Last modified: 2011-10-14 by ian macdonald
Keywords: libya | tribar (horizontal) |
Links: FOTW homepage | search | disclaimer and copyright | write us | mirrors
image by Martin Grieve,
25 September 2011
On 01 Sep 1969, a swift and bloodless coup toppled the Libyan monarchy and
proclaimed the new Libyan Arab Republic. The coup passed off with only a handful
of shots being fired. The military junta's first action was to arrest the army
chief of staff and the head of security. King Idris, who had been suffering poor
health, went to Greece. Thousands took to the streets to demonstrate their
support for the revolution. At the time, the coup was widely welcomed as an Arab
nationalist reaction to the humiliating defeat of the Arab armies in the Six Day
War with Israel in 1967 and to what were seen as the pro-Western policies and
corruption of the monarchy.
On 08 Sep the new cabinet was announced. The commander in chief of the armed forces was named as Colonel Muammar Gaddafi, 27. Colonel Gaddafi took the title of prime minister in January 1970. Initially he pursued a policy of Arab unity - proposing a series of mergers and federations with neighbouring countries. n accord with its objectives of bringing Libya into line with contemporary Arab nationalist thought and action, it became necessary to create new national symbols to embody the ideals of the revolution, including Arab unity, anti-colonialism, and socialism.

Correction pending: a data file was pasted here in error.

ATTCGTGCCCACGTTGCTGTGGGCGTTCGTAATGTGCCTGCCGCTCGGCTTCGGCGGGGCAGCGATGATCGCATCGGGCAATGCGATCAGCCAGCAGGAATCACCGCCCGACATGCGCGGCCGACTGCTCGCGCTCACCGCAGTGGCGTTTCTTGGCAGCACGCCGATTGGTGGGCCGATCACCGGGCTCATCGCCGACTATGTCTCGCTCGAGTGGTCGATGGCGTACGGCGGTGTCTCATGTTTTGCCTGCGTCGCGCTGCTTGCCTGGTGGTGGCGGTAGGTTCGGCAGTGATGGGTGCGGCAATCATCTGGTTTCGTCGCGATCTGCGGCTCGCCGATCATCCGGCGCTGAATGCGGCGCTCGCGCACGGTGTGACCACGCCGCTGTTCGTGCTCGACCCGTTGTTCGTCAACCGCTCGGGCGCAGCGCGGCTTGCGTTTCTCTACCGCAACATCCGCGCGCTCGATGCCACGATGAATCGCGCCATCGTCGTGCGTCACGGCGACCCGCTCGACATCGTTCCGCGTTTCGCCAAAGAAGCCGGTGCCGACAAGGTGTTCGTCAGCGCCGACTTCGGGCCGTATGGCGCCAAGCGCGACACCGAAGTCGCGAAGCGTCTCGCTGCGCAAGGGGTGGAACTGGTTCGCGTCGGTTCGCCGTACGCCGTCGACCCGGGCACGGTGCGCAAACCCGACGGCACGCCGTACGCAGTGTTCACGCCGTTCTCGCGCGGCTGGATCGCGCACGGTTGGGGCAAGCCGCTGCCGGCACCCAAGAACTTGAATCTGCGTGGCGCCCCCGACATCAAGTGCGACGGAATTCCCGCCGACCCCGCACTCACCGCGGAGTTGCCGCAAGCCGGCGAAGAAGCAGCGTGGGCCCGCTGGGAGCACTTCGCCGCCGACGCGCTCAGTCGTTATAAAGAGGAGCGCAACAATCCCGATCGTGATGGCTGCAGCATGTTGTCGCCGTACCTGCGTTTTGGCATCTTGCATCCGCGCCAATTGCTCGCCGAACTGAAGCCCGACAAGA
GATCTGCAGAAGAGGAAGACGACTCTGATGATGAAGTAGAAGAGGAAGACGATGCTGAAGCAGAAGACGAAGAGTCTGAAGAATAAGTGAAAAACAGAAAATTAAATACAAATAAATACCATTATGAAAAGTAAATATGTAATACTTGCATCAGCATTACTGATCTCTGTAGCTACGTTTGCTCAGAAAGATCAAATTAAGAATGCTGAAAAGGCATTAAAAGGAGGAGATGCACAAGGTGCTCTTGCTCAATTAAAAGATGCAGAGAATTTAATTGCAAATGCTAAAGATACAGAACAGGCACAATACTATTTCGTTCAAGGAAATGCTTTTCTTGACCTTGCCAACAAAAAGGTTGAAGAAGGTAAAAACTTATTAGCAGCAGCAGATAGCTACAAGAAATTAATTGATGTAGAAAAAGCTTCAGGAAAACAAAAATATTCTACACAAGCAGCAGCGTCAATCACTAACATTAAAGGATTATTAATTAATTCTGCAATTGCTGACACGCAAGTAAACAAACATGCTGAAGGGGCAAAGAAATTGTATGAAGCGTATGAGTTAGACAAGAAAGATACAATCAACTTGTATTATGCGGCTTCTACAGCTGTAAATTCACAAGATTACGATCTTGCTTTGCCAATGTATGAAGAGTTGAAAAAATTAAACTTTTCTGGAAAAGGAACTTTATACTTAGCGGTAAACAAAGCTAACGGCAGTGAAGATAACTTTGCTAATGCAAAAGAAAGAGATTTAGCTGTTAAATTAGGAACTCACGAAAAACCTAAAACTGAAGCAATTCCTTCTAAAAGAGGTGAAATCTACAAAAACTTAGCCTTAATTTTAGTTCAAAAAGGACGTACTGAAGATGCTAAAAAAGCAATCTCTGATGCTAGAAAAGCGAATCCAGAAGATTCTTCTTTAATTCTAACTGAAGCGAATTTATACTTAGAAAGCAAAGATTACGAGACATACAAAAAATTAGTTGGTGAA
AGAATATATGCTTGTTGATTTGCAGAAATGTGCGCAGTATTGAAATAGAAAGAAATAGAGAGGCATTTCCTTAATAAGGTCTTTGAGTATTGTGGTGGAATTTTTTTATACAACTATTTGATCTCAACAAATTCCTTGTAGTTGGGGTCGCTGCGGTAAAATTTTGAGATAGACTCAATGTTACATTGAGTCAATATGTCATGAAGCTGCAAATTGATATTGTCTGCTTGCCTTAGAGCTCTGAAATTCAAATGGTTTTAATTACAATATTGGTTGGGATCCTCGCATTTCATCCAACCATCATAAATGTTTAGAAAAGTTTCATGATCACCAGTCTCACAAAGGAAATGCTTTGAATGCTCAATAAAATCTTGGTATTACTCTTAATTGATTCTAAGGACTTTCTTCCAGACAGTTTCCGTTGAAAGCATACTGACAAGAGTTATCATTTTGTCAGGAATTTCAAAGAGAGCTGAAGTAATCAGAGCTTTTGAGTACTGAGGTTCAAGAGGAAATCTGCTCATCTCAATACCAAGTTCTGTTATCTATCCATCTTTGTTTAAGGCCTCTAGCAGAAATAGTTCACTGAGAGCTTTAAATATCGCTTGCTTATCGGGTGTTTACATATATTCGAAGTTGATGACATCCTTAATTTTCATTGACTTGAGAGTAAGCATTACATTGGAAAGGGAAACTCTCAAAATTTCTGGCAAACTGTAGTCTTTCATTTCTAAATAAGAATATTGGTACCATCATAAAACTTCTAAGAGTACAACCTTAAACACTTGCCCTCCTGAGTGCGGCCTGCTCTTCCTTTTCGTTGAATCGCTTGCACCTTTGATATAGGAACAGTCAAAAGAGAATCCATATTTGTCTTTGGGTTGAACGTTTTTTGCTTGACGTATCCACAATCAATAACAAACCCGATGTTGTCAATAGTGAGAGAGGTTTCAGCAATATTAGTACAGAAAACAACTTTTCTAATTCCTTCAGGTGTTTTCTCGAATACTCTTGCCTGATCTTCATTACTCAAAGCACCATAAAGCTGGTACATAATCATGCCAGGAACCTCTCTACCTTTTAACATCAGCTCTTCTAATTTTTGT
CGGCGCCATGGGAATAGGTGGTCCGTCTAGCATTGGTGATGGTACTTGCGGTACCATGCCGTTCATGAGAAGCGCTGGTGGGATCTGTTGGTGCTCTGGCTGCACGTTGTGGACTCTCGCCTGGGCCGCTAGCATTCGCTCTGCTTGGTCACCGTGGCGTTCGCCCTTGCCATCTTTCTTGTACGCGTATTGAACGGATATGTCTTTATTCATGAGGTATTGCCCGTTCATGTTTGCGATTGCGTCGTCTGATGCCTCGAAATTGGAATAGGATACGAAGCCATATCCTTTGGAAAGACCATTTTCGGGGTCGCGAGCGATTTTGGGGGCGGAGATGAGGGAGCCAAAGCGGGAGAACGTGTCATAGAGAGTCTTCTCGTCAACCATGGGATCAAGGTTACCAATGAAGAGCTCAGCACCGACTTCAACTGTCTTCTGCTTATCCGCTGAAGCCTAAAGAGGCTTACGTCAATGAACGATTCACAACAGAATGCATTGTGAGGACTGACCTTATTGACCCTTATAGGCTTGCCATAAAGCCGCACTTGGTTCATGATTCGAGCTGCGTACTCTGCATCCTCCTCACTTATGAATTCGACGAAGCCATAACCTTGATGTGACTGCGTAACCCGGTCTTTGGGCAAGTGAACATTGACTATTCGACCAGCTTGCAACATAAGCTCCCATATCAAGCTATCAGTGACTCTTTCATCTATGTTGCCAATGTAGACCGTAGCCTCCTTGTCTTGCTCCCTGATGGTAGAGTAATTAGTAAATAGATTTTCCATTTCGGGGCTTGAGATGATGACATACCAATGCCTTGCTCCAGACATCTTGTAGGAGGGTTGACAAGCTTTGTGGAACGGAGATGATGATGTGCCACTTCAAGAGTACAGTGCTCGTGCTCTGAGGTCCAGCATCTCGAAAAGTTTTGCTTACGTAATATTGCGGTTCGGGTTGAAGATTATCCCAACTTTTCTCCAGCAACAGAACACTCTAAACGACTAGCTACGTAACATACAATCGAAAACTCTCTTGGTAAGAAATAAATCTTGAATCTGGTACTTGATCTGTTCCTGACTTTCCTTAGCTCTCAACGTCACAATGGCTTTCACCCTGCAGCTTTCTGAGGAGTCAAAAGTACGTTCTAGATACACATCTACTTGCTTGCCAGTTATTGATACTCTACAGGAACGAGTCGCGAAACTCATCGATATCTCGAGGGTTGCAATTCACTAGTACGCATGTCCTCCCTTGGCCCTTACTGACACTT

The new flag adopted on 07 Nov 1969 consisted of three equal horizontal stripes of red (top), white, and black in the proportions of 1 : 2. At that time, and in the event that Libya would formally unite with other Arab nations, it was assumed that a green star would be added for each on the white stripe, similar to the flag of the United Arab Republic and other Arab states. This idea never was to materialise, and Libya would undergo yet another change of national flag in 1972.
Source: Wikipedia (http://en.wikipedia.org), “Flags and Arms through the World” by Whitney Smith (1980),
Flag Bulletin Vol XVI:6, 1977
Martin Grieve, 25 September 2011